Sunday, February 27, 2005

Adam Penenberg writes in Wired about how he feels that the WSJ is in danger of losing relevance online. Actually, this is a conundrum that I'm sure many respected paper publications face right now. The Wall Street Journal charges for everything. The NYT grants you access to the latest stuff with a free login, but archives more than a week old cost you money.

In the case of news, isn't the value chain exactly the reverse? The latest news is the most valuable, while the not-so-latest news is possibly not. Wouldn't it make more economic sense to actually charge for latest, to-the-minute access, and gradually make it free for everyone to access?

Not everyone can afford the prices these papers charge for online access, and that puts them in a bit of a spot. And as the article states, the blog ecosystem has no place for paid access, and a shift of power to increasingly influential bloggers means that these publications are losing out on potential customers.

Also, in this age with the markets being so wired, the potential customer for the WSJ or the NYT is not just in New York or the suburbs. He may be anywhere in the world.

The way forward for them would be to use ads, and the print edition to somehow creatively monetize their content to make money off it, and open access to older content. Maybe newer content (say: breaking news, today's edition) could be available for paid customers.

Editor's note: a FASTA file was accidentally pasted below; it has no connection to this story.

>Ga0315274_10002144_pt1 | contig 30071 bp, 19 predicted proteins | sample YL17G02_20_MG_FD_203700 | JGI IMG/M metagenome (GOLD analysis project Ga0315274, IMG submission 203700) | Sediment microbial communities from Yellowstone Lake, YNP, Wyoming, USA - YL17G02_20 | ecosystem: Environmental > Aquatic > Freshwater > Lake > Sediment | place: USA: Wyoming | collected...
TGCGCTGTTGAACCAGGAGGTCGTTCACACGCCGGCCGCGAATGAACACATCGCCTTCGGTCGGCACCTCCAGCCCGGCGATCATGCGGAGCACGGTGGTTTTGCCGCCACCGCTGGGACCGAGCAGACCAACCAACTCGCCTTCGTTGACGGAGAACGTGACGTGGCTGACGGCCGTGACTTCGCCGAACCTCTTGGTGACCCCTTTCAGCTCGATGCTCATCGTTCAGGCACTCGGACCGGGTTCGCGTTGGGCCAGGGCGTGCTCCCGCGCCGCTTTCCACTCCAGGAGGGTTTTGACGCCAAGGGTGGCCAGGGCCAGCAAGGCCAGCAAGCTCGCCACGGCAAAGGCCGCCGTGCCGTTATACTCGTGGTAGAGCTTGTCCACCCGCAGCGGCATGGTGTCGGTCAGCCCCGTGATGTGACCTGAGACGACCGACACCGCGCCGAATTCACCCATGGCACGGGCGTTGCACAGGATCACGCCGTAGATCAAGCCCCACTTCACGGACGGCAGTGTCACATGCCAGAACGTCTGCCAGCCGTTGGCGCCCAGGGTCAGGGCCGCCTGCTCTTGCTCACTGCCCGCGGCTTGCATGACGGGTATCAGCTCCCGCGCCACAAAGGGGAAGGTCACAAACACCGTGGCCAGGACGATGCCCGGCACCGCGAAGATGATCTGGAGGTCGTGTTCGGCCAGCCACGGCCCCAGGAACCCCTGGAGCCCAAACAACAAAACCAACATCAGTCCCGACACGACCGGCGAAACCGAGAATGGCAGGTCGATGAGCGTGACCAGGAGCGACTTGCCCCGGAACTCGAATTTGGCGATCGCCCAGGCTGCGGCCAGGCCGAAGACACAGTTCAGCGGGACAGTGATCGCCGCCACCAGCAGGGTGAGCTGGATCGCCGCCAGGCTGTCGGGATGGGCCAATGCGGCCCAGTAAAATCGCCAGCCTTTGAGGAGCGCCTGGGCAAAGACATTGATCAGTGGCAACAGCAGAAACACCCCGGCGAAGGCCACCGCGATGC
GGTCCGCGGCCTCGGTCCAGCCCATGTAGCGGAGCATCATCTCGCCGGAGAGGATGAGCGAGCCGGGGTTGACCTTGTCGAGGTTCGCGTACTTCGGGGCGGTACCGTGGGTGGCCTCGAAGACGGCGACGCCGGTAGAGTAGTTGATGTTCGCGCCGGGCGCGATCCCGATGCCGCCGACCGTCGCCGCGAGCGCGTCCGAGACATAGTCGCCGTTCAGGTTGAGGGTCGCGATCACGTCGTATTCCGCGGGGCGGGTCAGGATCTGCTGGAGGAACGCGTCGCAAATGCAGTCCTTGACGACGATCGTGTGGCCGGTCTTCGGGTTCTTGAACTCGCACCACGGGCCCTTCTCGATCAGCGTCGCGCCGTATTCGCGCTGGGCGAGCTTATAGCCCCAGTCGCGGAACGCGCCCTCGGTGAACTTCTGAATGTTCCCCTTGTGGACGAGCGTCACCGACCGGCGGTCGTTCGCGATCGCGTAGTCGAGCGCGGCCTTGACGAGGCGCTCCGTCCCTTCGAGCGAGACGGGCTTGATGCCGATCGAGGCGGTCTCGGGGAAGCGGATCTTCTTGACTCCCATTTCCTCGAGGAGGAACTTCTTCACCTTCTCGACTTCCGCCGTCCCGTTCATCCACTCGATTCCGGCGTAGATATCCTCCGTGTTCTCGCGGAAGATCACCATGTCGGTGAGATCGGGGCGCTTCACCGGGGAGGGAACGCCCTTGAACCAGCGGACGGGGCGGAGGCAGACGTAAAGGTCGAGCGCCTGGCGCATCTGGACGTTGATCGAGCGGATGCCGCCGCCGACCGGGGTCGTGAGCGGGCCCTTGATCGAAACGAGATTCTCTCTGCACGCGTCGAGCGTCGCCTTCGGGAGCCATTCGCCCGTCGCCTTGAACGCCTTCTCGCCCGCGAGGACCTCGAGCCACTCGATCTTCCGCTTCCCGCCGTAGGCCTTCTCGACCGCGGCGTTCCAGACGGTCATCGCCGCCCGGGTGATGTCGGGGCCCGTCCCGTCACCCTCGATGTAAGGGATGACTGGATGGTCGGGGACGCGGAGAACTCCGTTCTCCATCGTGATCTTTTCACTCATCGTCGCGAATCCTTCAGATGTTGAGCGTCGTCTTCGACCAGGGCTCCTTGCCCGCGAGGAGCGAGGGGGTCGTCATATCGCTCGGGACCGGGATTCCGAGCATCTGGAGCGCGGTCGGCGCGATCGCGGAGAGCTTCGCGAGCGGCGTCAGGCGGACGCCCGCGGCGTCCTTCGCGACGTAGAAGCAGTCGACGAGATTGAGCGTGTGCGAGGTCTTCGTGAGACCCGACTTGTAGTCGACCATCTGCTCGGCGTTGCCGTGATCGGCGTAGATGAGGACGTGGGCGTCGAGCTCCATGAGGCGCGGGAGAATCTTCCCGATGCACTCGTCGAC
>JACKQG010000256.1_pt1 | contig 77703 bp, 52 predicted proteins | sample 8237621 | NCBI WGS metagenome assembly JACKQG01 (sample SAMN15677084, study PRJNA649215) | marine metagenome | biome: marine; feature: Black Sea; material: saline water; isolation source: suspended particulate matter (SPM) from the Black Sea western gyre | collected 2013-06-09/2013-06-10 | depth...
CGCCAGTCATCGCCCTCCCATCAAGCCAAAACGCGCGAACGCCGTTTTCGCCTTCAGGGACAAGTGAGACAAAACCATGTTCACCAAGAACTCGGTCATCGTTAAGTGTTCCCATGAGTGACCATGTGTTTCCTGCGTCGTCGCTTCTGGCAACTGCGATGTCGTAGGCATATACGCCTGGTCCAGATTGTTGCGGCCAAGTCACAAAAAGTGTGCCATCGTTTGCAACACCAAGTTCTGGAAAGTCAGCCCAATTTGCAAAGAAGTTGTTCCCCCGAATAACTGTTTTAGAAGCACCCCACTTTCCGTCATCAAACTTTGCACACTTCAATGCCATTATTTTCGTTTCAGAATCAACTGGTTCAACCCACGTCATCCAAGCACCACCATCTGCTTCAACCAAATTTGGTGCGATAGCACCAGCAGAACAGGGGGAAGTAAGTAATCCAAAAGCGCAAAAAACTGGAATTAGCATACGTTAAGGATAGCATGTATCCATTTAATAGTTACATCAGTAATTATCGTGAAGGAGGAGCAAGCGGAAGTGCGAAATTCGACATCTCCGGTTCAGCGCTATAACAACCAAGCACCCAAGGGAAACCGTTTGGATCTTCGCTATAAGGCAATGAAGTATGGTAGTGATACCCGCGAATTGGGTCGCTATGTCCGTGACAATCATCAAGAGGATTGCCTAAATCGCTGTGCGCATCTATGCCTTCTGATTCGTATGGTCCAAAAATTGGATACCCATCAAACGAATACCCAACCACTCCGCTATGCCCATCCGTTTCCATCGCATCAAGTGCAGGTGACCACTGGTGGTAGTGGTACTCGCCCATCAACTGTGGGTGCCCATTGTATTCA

There may be better, more value-added things that they may provide for paid access. The Internet was meant to be a disintermediary - something that would remove the middleman. With the information glut we have now, we need intermediaries to process information again. (Look at the number of subscribers Hoovers.com has, when you can get a lot of the same information in raw form on EDGAR . Ditto for all the travel sites).

The WSJ of all publications is in the best possible position to be an intermediary to people negotiating the minefield that is business today. The NYT may not be as well positioned in this regard, but I'm sure they'll have some ideas.

4 comments:

Cathy said...

Don't think customers will pay for the latest news...so many websites offering the latest n greatest news for free.

The only way for online publications to make money is the way Google makes money...through advertisements.

Ajay said...

I agree. Maybe not for news, but for analysis and op-ed pieces, there may be business customers willing to pay more. Financial institutions generally give a premium to information.If you see what they pay for Bloomberg or Reuters feeds, it makes sense. Ads will have to be part of the mix too, and regular news items can have ads via Google or Yahoo or something. Interestingly, Wired magazine follows this strategy in a different way. The articles in the magazine don't come online immediately, but are staggered. So subscribers get to read them first, but eventually everyone has access to them.

Hirak said...

Old pages of the newspaper also have their value. Strictly speaking, not news 'news' but op-ed pieces, articles on certain subjects.
It's hard to refer people to read stuff on the NYT or the WSJ since many can't get access. Prefer Wired's format. Better late than never!

Ajay said...

When I say 'value', I mean economic value.As in, will people pay for it? As articles get older, they retain historical and archival value, but they'll lose economic value.People are less likely to pay for it. Which is why archives are maintained by public libraries.